As a result of this little fight, the Chinese government is looking to enforce a law that will not allow cinemas to take more than 50% of the box office revenue. This may end up tipping the balance of power back to producers and distributors, as they will surely be taking a larger share of box office revenue once the law passes.
Why download illegally when you can download it legally?
This year saw audiences in China finally catching on to the idea of legal streaming, as traditional pirate video sites Tudou and Youku saw their legal video streaming services take off (region restrictions and all!). However, the biggest one of them all so far must be LeTV, who boasts the largest legally-obtained video library out of all the streaming sites. Offering television series, variety shows, and of course, films, most of LeTV’s content is legal and free (see earlier post here). For the price of letting a little ad pop up on the bottom right of your screen and lackluster audio (their paid service offers HD versions), you can catch the latest Chinese blockbusters on your computer/tablet screens within two months after their theatrical release, and some of them even have English subtitles!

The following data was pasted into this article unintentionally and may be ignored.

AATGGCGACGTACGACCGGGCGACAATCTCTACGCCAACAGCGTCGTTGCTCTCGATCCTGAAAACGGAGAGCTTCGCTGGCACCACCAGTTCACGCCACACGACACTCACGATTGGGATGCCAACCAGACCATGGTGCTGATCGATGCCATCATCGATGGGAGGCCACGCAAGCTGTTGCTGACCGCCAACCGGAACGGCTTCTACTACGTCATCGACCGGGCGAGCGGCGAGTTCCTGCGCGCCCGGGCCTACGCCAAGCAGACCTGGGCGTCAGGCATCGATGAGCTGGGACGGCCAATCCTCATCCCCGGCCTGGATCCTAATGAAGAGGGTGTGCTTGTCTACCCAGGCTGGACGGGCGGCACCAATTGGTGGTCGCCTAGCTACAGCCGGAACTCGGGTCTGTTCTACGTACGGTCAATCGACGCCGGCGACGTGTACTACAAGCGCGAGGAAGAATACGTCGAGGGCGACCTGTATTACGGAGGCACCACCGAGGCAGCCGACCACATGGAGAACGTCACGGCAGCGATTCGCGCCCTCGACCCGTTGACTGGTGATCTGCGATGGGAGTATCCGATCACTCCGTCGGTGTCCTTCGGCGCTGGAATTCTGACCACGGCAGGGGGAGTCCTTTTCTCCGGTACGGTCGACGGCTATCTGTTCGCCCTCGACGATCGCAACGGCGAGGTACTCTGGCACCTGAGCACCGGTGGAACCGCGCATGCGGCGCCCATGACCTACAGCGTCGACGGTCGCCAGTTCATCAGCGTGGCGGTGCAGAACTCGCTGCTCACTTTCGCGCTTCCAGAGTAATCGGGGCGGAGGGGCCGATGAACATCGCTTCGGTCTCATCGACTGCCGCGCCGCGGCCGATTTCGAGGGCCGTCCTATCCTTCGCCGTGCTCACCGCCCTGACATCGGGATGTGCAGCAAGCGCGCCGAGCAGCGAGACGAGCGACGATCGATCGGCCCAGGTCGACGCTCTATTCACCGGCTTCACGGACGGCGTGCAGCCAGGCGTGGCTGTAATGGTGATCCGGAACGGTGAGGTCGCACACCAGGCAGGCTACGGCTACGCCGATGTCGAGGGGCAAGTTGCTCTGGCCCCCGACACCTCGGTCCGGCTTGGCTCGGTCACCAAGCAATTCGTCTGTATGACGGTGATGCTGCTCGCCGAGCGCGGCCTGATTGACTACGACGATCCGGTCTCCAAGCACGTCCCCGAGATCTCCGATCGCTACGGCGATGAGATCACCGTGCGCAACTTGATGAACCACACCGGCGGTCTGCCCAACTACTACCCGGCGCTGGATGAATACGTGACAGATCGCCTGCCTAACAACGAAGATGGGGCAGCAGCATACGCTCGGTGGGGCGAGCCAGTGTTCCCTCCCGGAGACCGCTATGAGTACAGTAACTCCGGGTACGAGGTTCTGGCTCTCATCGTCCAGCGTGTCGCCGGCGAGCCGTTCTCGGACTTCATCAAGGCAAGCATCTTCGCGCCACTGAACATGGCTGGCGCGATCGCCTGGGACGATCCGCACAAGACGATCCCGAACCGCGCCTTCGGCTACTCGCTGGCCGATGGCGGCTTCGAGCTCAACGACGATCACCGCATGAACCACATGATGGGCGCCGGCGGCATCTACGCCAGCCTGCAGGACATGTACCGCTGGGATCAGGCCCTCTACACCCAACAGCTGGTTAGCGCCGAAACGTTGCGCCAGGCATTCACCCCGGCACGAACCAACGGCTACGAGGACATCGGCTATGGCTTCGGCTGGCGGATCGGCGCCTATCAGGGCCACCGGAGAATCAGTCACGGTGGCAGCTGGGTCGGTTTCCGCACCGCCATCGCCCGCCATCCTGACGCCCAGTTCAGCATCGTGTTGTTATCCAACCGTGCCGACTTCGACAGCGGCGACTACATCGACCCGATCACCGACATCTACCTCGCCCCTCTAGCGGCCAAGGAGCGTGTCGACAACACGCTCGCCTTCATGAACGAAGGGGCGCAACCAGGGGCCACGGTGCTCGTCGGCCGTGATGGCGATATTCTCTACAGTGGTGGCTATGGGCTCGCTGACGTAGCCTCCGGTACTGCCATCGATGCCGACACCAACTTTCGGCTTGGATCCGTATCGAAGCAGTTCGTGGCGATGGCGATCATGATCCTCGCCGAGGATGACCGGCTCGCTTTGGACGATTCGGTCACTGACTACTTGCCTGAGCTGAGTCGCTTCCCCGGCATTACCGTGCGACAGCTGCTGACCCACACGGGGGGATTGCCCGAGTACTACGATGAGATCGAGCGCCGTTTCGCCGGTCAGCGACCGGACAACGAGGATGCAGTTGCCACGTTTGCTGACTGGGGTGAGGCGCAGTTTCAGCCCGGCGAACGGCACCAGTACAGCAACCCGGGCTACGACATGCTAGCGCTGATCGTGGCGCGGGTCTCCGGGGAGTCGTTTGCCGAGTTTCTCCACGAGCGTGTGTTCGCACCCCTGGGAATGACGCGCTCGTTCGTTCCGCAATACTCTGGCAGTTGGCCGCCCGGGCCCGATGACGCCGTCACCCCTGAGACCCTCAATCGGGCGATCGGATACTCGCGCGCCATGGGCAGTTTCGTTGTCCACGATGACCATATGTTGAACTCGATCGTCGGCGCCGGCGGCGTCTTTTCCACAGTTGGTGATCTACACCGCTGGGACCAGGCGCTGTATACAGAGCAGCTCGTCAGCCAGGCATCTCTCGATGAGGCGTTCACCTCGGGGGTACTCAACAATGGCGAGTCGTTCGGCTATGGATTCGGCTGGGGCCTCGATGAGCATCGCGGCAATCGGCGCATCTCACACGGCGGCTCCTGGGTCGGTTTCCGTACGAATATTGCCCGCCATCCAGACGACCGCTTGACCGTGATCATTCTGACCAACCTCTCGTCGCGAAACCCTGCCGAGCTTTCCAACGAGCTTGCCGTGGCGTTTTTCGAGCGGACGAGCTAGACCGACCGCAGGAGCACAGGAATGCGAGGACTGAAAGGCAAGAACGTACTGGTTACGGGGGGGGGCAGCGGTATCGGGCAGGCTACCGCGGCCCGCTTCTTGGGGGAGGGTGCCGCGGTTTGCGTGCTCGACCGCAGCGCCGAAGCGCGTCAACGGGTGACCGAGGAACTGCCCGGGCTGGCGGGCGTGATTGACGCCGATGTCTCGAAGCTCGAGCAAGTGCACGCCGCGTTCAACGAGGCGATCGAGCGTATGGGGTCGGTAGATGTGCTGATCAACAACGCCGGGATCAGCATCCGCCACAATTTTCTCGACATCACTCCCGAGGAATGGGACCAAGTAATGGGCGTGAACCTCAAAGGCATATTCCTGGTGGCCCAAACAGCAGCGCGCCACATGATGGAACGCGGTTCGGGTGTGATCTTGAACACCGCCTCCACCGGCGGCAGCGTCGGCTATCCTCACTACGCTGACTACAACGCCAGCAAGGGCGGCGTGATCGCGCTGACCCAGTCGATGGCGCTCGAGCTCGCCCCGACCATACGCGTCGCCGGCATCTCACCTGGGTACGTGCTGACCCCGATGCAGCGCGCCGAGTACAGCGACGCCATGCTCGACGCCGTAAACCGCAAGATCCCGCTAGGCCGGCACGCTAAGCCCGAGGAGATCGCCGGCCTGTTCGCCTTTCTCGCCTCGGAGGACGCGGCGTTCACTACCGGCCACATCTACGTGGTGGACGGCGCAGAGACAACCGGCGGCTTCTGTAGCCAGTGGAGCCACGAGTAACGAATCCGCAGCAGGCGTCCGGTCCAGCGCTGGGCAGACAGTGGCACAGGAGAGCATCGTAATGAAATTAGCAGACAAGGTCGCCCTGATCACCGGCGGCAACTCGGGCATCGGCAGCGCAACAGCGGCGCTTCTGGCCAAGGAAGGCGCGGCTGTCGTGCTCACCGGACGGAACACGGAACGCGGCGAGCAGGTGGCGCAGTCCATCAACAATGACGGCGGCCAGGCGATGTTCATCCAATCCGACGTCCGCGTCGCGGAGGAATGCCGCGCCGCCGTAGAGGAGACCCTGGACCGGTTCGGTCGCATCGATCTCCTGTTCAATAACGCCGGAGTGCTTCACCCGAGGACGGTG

This is terrible news for the Chinese video industry - who is already selling DVDs for as cheap as 15 yuan and has no rental industry due to rampant piracy - but at least it’s a very positive step in getting Chinese people to believe in watching entertainment content in a way that benefits both the consumers (i.e. FREE) and the content providers (i.e. CASH). The next step is getting this technology to people here in Hong Kong, but without the infrastructure and resources that would secure enough profit for content providers, I’m not holding my breath.
With great weibo comes great responsibilities
Twitt-what? The micro-blog that Hong Kong and Chinese people are crazy about this year was Sina Weibo. With the most popular microbloggers getting literally millions on followers (Yao Chen is the Queen of Sina Weibo with 15 million followers), all the cool Chinese celebrities are talking on media platform Sina’s own version of Twitter. Despite constant threats of censorship, Sina Weibo even became one of biggest source of criticisms against the Chinese government after the high speed rail accident in July.
As for the film world, not only has Sina Weibo become the place for filmmakers and stars to interact with their friends and fans (i.e. get their asses kissed), it’s also allowed them to circumvent the typical press conference-driven promotional plans and release information on their own accord. For example, Pang Ho Cheung and Chapman To actually first announced their WHAT WE TALK ABOUT WHEN WE TALK ABOUT HONG KONG MOVIE project on their respective Weibos, before the film’s official Weibo launched and way before the press began to cover the film.